Students took to the streets of Jakarta today to mourn protesters killed in two days of fierce anti-military riots, as fresh protests over a new Indonesian security law erupted in the Sumatran city of Medan.
About 500 students gathered peacefully near the site of Friday's worst clashes in Jakarta, scattering flowers and carrying black banners that decried military brutality.
Seven people, including a policeman, died in 48 hours of rioting that began Thursday, hospital and government sources said.
The students chanted "Revolution!" and blocked a busy road, which leads to Jakarta's airport, in one direction. About 100 policemen looked on.
In the North Sumatran capital of Medan, 2,000 students blocked roads, burned tires and threw rocks at security forces. They later dispersed, with no reports of serious injuries.
The protests and unrest were sparked by a security law passed by parliament on Thursday. Its critics say the law gives too much power to the military.
But in a rare capitulation, the government announced late on Friday that it would suspend endorsement of the law until it had been accepted by the people.
President B.J. Habibie today expressed condolences over the deaths.
"The president has expressed condolences to the families of seven victims," the education minister told reporters after a meeting of top security officials and Habibie.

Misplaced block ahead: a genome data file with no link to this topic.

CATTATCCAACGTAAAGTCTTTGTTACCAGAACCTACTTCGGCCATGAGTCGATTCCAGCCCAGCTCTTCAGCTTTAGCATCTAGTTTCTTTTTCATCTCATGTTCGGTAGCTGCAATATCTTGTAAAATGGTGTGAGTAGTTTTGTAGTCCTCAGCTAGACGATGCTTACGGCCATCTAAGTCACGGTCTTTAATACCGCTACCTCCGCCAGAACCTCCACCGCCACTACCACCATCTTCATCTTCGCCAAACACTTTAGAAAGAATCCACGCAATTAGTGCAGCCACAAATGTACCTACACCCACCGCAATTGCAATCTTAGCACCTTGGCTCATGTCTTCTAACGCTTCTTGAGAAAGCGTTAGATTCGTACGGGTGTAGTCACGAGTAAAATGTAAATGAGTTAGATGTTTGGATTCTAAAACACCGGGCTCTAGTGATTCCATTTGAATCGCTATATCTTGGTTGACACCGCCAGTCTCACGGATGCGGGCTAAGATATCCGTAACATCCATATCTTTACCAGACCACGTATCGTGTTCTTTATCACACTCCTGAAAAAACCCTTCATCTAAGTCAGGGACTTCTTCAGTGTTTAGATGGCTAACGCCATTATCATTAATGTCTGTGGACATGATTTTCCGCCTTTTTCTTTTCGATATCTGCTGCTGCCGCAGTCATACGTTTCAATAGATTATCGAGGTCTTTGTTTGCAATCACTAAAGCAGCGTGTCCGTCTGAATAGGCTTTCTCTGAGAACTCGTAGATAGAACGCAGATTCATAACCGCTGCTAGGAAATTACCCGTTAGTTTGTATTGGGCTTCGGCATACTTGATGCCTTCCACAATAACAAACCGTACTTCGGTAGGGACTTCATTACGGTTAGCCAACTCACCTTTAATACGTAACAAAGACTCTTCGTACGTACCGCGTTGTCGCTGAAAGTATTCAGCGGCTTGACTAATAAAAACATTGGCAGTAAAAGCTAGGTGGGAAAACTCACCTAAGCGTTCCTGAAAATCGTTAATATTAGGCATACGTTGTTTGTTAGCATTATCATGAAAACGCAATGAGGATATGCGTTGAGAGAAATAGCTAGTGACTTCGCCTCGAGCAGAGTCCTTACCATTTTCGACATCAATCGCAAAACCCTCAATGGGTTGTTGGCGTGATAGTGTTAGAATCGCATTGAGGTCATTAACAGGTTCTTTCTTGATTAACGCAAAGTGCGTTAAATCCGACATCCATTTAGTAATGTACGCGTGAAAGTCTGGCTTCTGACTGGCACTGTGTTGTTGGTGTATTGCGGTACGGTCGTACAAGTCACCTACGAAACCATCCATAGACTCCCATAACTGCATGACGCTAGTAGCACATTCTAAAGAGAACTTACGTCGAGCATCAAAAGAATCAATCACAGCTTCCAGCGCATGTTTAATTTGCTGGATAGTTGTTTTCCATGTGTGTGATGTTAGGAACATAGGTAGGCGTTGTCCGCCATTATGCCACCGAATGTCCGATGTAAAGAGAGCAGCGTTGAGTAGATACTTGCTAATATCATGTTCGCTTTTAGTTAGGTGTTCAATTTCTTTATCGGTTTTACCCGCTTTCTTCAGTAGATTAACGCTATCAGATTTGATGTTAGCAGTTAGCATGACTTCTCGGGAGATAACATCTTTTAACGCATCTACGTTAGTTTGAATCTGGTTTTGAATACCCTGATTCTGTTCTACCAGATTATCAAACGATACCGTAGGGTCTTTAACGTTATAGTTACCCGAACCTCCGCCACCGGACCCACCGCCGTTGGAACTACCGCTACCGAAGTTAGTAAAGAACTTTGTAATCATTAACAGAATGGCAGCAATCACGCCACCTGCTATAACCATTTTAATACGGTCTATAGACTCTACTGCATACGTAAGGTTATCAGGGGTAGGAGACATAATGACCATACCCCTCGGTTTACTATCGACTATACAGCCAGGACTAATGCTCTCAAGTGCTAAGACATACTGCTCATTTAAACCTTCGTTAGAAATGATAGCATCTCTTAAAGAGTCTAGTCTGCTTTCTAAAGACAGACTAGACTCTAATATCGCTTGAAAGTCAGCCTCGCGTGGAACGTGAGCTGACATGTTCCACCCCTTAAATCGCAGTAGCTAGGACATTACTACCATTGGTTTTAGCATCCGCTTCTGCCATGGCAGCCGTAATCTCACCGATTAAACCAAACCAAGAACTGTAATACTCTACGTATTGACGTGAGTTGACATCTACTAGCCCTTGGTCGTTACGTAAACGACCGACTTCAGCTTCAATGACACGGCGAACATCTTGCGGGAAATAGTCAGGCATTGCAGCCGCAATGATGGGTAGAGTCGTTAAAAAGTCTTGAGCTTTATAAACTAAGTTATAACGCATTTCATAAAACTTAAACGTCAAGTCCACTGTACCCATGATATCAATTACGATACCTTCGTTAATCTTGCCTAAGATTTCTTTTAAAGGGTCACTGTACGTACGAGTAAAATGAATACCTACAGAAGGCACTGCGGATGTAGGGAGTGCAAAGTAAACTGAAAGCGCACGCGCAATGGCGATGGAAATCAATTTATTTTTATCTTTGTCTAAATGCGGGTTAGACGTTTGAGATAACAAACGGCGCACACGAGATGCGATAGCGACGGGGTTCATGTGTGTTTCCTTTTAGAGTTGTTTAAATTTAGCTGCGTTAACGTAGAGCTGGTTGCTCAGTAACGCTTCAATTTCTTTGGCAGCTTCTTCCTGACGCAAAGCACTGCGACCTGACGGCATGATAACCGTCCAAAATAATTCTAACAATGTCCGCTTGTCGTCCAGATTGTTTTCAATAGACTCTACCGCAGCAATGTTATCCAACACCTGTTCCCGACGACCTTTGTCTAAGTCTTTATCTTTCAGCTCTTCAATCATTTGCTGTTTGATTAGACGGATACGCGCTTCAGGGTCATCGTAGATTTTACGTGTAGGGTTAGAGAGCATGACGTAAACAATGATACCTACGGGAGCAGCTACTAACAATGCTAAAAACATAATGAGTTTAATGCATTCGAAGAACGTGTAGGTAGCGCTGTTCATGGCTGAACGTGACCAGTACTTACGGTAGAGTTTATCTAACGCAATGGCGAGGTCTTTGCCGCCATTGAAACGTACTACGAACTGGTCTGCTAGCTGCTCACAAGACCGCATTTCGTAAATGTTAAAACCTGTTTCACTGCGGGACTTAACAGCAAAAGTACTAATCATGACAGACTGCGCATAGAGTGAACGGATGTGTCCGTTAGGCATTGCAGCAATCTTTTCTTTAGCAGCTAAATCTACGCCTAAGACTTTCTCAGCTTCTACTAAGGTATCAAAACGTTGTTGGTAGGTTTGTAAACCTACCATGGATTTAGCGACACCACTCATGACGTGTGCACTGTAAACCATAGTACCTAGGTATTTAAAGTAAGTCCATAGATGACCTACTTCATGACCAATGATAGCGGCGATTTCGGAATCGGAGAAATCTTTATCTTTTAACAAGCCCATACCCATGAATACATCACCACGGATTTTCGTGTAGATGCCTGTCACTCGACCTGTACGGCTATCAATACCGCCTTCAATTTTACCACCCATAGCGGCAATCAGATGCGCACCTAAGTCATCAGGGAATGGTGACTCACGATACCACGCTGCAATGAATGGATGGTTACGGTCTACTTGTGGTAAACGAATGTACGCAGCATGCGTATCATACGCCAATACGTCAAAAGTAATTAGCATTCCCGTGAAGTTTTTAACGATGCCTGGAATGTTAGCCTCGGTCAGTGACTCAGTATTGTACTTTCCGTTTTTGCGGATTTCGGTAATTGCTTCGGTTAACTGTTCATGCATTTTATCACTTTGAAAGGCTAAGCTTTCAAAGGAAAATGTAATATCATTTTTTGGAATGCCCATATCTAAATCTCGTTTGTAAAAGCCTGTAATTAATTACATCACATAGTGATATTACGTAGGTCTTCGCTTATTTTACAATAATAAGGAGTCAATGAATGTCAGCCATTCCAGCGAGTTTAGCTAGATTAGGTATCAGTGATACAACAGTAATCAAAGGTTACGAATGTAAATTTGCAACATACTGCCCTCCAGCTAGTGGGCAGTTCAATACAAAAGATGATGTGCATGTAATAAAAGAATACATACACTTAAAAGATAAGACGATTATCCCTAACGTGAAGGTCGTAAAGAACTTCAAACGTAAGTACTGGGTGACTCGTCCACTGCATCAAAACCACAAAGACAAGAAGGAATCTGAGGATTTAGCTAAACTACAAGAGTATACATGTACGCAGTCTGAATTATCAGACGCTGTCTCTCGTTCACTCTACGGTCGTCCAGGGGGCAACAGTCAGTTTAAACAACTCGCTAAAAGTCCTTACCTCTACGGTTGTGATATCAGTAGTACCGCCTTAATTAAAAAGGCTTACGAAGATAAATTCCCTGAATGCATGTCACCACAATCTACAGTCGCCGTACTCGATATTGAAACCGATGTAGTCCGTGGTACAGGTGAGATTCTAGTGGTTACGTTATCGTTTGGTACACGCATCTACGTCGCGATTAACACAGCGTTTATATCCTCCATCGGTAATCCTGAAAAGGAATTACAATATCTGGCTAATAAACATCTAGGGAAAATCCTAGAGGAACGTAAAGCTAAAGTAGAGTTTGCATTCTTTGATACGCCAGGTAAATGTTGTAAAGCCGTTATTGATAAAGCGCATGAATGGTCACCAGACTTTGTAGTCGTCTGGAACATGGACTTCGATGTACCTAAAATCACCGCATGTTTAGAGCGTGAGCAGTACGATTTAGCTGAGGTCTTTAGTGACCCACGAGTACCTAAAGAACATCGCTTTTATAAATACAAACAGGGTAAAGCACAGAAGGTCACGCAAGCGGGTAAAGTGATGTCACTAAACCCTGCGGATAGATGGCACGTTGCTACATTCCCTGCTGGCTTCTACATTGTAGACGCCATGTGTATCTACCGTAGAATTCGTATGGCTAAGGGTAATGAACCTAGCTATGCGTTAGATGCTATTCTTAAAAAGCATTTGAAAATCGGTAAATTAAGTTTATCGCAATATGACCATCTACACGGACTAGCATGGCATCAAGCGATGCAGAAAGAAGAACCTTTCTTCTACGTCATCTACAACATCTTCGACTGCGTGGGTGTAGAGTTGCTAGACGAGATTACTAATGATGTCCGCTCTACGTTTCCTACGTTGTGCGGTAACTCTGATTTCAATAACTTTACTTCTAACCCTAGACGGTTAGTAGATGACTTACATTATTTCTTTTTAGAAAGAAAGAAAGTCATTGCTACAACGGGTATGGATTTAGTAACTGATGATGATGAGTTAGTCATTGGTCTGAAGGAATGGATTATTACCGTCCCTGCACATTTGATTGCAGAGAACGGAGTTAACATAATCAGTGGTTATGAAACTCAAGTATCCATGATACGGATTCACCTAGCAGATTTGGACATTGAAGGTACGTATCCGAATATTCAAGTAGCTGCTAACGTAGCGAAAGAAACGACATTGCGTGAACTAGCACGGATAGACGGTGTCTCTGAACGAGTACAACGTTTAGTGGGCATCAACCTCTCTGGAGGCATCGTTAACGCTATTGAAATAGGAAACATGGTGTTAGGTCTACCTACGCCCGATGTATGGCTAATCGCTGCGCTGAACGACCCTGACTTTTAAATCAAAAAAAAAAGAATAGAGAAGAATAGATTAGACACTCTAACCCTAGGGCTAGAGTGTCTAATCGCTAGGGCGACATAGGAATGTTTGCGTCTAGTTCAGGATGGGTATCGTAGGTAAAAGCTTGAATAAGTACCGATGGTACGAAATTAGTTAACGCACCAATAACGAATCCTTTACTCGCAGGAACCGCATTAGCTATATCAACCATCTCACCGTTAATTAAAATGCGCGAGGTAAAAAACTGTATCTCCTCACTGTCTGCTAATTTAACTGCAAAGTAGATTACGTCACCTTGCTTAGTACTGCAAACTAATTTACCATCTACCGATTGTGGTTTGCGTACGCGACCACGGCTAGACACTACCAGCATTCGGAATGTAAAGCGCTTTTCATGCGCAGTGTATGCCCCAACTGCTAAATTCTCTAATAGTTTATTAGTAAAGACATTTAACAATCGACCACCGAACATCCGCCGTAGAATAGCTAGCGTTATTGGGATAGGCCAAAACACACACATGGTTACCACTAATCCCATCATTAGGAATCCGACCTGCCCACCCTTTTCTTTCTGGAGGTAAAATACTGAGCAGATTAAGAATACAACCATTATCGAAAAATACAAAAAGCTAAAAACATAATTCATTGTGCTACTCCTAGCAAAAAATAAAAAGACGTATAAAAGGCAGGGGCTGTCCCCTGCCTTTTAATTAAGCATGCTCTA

But students were not placated by the government's move to suspend the law and said it should be withdrawn.
Two people were killed late on Friday night in Jakarta just as the riots were waning after the law was suspended.
Witnesses told newspapers that a convoy of 10 troop carriers, escorted by motorcycles, had approached the gates of a hospital and fired shots randomly, killing two and wounding dozens. The government said today that the shots were fired from a minivan directly behind the convoy.
Opposition politicians and human rights activists blamed the shooting at the hospital on the military.
Military commander Gen. Wiranto "must be held fully responsible for this," Bara Hasibuan, of the National Mandate Party, was quoted as saying by the Suara Pemabruan daily. Wiranto, like many Indonesians, uses only one name.
Armed forces spokesman Maj. Gen. Sudrajat apologized for the incident and said it would be investigated. "On behalf of the armed forces and the police, we regret the event and ask for forgiveness," he was quoted as saying by the Antara news agency.
One of those killed at the hospital was a student at Jakarta's prestigious University of Indonesia. Fellow students, dressed in yellow university jackets, carried his coffin and photograph through the streets.
In addition to the two people killed at the hospital, three protesters were shot dead, apparently by sniper fire, and a policeman was run over and killed. The government reported a seventh death but gave no details. At least 100 people were injured.
One student was in critical condition today after security forces stormed the University of Indonesia campus in the middle of the night, firing shots randomly, a student group said.
Antara said three shots were fired at the Australian Embassy in Jakarta during Friday's unrest. It was the second time shots have been fired at the embassy. There is widespread resentment here about Australia's response to the East Timor crisis.